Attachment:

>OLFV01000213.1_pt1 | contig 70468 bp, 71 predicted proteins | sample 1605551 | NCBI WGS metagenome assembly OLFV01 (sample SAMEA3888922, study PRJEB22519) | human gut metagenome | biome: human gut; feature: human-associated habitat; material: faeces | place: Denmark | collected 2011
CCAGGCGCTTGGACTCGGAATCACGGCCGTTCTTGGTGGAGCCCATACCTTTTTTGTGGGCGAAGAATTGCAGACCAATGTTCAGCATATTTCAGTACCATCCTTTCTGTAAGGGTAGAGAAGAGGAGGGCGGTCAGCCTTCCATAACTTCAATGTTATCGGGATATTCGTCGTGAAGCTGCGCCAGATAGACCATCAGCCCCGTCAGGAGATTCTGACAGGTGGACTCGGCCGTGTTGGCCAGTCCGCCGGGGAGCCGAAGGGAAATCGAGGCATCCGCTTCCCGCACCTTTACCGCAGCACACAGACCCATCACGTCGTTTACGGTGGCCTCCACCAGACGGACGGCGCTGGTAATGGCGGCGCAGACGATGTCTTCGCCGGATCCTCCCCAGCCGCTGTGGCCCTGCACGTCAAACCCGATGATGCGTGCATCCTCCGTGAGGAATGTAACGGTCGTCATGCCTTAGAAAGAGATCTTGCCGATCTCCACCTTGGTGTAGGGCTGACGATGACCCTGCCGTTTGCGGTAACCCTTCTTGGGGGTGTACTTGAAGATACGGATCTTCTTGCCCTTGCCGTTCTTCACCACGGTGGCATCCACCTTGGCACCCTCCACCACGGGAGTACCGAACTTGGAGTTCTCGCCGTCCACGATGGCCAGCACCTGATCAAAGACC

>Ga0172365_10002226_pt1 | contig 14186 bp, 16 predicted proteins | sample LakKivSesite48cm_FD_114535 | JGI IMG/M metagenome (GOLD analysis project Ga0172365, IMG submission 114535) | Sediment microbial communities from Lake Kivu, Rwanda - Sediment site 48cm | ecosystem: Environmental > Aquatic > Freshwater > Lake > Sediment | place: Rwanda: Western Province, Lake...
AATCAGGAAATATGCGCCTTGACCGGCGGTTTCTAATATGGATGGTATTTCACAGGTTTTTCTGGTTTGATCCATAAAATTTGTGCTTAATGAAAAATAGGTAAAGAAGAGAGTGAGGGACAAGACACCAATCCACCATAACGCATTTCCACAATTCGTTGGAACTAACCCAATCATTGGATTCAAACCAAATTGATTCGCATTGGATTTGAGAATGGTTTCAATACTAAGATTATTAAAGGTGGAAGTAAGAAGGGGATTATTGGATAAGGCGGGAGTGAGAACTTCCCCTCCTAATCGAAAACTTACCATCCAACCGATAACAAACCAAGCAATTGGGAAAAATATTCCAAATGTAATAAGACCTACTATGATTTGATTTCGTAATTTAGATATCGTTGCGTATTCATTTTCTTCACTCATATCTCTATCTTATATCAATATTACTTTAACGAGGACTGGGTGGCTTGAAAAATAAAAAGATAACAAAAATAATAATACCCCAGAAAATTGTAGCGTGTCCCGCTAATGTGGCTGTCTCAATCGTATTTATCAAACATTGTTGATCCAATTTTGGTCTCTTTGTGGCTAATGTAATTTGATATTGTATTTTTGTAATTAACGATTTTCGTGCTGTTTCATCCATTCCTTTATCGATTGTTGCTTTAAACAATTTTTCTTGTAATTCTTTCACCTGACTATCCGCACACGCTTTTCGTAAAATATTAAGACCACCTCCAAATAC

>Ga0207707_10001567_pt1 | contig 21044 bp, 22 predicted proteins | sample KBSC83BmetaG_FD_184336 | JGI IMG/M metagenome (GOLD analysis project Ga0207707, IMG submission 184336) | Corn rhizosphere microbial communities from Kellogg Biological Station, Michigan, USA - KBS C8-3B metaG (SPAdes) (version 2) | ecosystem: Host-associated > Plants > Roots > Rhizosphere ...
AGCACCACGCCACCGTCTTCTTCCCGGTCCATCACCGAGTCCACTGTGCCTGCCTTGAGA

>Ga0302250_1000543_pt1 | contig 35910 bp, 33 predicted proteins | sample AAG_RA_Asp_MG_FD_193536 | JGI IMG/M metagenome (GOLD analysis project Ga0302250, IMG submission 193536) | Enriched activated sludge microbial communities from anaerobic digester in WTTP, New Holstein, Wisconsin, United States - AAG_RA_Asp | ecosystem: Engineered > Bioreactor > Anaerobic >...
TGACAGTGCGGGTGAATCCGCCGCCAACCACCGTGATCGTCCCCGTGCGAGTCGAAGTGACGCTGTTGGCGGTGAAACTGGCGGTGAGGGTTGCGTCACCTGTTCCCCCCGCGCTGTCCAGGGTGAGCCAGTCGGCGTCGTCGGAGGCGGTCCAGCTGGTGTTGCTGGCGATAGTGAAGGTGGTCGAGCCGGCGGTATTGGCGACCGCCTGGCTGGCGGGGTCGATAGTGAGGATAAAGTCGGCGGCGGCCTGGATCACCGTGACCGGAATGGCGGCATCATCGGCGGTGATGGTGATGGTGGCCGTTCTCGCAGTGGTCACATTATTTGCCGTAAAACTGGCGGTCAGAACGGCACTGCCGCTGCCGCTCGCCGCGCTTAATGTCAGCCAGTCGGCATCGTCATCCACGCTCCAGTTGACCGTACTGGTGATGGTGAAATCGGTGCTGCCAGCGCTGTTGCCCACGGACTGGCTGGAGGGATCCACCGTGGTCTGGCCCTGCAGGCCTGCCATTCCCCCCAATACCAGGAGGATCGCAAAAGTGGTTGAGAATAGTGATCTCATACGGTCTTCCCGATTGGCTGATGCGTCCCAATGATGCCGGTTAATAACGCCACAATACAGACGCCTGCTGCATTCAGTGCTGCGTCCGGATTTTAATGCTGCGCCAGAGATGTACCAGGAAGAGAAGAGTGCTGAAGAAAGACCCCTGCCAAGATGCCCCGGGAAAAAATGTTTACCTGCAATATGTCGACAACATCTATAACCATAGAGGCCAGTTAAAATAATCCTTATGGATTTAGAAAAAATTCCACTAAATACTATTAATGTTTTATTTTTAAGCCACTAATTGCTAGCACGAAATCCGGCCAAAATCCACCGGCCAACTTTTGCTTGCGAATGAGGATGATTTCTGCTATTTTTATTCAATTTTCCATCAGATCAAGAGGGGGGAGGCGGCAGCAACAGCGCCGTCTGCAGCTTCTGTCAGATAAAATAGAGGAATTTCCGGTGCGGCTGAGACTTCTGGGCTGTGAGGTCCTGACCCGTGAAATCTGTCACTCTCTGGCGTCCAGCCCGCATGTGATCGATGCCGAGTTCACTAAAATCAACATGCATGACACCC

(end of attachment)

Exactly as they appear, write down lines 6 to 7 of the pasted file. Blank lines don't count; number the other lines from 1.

AGCACCACGCCACCGTCTTCTTCCCGGTCCATCACCGAGTCCACTGTGCCTGCCTTGAGA

>Ga0302250_1000543_pt1 | contig 35910 bp, 33 predicted proteins | sample AAG_RA_Asp_MG_FD_193536 | JGI IMG/M metagenome (GOLD analysis project Ga0302250, IMG submission 193536) | Enriched activated sludge microbial communities from anaerobic digester in WTTP, New Holstein, Wisconsin, United States - AAG_RA_Asp | ecosystem: Engineered > Bioreactor > Anaerobic >...